Huntington Beach’s Central Park could be getting a face lift after the City Council on Monday considers infrastructure projects for worn-down areas.
The council will discuss replacing and repairing asphalt and making improvements to the irrigation system in the eastern part of the park, along with repairing the parking lot of the Park Bench Cafe, according to a report by City Manager Fred Wilson.
In January, the council was told that the city had a $1.6-million surplus, and staff determined that $500,000 could be used for park infrastructure improvements, the report states.
The Huntington Central Park Committee worked for months with the Public Works and Community Services departments to determine areas in need of repair.
The committee is an arm of the Community Services Commission, which makes recommendations to the council on issues related to development and renovation of parks and recreational facilities.
Waste management contract
A council committee will provide an update of its review of the city’s waste management agreement with Republic Services, formerly Rainbow Environmental Services.
The council unanimously approved the formation of the committee in May in hopes of amending an “undesirable” contract that has automatic renewals instead of a bidding process.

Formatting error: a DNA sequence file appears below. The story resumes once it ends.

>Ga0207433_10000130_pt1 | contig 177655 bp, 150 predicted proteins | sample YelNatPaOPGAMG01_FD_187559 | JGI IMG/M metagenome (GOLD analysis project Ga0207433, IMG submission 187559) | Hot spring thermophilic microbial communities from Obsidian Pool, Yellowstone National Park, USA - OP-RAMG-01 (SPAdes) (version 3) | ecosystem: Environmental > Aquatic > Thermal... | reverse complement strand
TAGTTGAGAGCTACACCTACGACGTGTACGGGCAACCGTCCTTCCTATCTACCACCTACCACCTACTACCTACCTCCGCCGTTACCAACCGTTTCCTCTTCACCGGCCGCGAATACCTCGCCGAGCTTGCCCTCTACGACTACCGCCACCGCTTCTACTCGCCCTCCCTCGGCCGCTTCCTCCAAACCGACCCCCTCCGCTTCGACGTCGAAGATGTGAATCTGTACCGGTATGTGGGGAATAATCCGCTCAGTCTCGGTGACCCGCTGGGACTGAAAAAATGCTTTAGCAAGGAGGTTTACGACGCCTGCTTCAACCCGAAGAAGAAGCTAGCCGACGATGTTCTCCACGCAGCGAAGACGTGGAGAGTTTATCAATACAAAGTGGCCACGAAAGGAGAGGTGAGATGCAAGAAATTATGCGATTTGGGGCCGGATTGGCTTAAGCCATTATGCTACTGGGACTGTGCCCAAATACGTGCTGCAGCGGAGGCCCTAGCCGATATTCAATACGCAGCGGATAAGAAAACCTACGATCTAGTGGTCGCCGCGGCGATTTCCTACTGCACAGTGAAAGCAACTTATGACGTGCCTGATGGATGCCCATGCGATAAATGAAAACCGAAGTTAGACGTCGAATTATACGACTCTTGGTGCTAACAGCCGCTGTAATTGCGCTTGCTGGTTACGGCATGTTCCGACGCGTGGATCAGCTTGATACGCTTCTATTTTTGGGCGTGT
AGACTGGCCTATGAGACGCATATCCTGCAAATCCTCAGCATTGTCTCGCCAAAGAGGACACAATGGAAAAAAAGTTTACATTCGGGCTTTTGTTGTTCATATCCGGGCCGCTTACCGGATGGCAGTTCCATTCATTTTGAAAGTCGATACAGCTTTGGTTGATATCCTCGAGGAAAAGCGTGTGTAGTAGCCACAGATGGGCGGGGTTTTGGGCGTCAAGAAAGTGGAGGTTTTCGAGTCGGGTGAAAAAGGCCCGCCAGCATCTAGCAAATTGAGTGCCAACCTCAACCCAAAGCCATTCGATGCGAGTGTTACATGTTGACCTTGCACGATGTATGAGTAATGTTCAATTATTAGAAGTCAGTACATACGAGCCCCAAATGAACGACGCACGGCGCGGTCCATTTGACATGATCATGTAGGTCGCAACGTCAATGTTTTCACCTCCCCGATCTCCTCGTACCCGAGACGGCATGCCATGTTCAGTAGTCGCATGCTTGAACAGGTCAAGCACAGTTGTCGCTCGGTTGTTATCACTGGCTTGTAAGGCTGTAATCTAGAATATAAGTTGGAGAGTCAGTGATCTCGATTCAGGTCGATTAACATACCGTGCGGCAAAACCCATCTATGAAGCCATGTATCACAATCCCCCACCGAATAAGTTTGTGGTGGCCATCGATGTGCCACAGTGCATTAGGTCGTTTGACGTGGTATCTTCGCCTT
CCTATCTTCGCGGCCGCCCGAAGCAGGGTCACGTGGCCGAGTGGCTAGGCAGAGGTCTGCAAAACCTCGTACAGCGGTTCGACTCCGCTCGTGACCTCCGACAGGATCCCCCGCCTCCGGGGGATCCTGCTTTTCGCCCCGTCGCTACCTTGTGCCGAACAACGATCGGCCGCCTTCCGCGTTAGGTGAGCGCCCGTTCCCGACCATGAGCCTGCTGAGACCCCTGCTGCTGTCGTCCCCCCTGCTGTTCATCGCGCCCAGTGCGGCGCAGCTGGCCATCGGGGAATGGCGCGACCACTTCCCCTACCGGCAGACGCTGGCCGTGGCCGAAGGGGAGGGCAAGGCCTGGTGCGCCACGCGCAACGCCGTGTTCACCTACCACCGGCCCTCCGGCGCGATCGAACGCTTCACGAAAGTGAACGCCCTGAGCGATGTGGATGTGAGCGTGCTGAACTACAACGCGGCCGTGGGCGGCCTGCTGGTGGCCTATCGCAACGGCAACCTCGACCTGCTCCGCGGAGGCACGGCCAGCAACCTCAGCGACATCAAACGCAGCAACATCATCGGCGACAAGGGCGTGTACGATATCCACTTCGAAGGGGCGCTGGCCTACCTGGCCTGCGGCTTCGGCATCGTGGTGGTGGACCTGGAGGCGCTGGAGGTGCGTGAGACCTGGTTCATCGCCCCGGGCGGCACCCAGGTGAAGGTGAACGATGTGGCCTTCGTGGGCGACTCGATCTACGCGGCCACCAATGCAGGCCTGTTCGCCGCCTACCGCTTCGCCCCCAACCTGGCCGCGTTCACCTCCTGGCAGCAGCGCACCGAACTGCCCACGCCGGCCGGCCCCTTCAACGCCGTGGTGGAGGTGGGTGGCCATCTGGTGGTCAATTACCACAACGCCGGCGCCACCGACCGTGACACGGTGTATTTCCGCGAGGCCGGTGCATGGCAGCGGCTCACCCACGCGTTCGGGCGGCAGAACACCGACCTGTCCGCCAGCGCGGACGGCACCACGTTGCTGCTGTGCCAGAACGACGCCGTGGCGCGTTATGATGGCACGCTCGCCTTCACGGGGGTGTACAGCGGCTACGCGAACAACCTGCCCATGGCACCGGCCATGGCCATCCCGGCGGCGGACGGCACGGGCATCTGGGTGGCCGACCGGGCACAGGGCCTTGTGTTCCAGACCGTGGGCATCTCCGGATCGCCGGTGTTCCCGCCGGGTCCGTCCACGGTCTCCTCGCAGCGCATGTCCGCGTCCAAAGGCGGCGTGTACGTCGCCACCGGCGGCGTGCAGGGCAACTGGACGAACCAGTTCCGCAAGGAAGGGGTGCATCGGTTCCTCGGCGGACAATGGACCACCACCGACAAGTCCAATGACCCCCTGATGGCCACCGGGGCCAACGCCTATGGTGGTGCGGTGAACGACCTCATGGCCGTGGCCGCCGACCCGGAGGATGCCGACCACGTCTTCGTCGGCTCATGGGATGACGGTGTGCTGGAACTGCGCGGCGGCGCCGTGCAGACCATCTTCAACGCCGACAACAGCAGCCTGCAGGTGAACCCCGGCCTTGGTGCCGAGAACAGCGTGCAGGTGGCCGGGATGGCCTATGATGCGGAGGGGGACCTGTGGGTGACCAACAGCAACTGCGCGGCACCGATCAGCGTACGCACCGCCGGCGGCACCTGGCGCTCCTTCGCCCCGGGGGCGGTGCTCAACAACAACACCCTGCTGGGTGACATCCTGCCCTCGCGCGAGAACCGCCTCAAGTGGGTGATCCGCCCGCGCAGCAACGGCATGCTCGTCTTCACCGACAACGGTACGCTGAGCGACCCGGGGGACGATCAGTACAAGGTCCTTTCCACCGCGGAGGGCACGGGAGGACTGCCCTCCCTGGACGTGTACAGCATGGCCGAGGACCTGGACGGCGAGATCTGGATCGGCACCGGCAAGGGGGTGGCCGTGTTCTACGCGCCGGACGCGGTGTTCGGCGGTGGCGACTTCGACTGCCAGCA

The idea was originally proposed by council members Erik Peterson and Lyn Semeta, who said Huntington Beach residents generally pay a higher rate than other Republic customers countywide and that they hope to rectify that with better terms and pricing.
In early June, the council approved trash collection rate increases intended to help balance the city’s refuse fund, which had amassed a deficit of $565,000.
Republic agreed to give the city a $300,000 credit to atone for violating part of its trash services contract for years.
The company charged Huntington Beach ratepayers a $3 monthly recycling fee while providing Fountain Valley senior citizens a discounted rate of $2.70, Huntington Beach City Attorney Michael Gates said in June. That violated Republic’s contract with Huntington Beach, which has a clause that says the company can’t charge Huntington a higher recycling fee than other cities, Gates said.
“We are pleased that the matter was resolved to the city’s satisfaction,” Republic Services said in a statement at the time.
Beach Cities Interfaith Services
Several supporters of Beach Cities Interfaith Services, an advocacy group for the homeless, plan to attend the council meeting Monday to voice opposition to the city evicting the group from its location at 18131 Gothard St.
The group has been given until early next year to leave the property because of city officials’ concerns that its presence has attracted homeless people and unlawful activities to Central Park.
On July 5, about 70 people flocked to City Hall to show support for BCIS.
Monday’s meeting begins at 6 p.m. at City Hall, 2000 Main St.